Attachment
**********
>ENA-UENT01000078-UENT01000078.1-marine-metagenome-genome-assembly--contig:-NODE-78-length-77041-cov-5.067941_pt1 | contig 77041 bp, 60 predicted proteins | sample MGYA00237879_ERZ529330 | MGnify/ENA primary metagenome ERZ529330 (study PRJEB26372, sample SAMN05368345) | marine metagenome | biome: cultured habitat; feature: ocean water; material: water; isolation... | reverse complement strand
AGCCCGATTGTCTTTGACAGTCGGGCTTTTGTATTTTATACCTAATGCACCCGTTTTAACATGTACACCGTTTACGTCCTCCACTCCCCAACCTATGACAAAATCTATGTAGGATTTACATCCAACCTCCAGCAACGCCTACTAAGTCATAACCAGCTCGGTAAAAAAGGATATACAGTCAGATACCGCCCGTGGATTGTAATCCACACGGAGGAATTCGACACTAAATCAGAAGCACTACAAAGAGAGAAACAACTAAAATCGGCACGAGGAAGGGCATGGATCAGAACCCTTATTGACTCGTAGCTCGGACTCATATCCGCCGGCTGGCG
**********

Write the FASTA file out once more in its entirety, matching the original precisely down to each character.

>ENA-UENT01000078-UENT01000078.1-marine-metagenome-genome-assembly--contig:-NODE-78-length-77041-cov-5.067941_pt1 | contig 77041 bp, 60 predicted proteins | sample MGYA00237879_ERZ529330 | MGnify/ENA primary metagenome ERZ529330 (study PRJEB26372, sample SAMN05368345) | marine metagenome | biome: cultured habitat; feature: ocean water; material: water; isolation... | reverse complement strand
AGCCCGATTGTCTTTGACAGTCGGGCTTTTGTATTTTATACCTAATGCACCCGTTTTAACATGTACACCGTTTACGTCCTCCACTCCCCAACCTATGACAAAATCTATGTAGGATTTACATCCAACCTCCAGCAACGCCTACTAAGTCATAACCAGCTCGGTAAAAAAGGATATACAGTCAGATACCGCCCGTGGATTGTAATCCACACGGAGGAATTCGACACTAAATCAGAAGCACTACAAAGAGAGAAACAACTAAAATCGGCACGAGGAAGGGCATGGATCAGAACCCTTATTGACTCGTAGCTCGGACTCATATCCGCCGGCTGGCG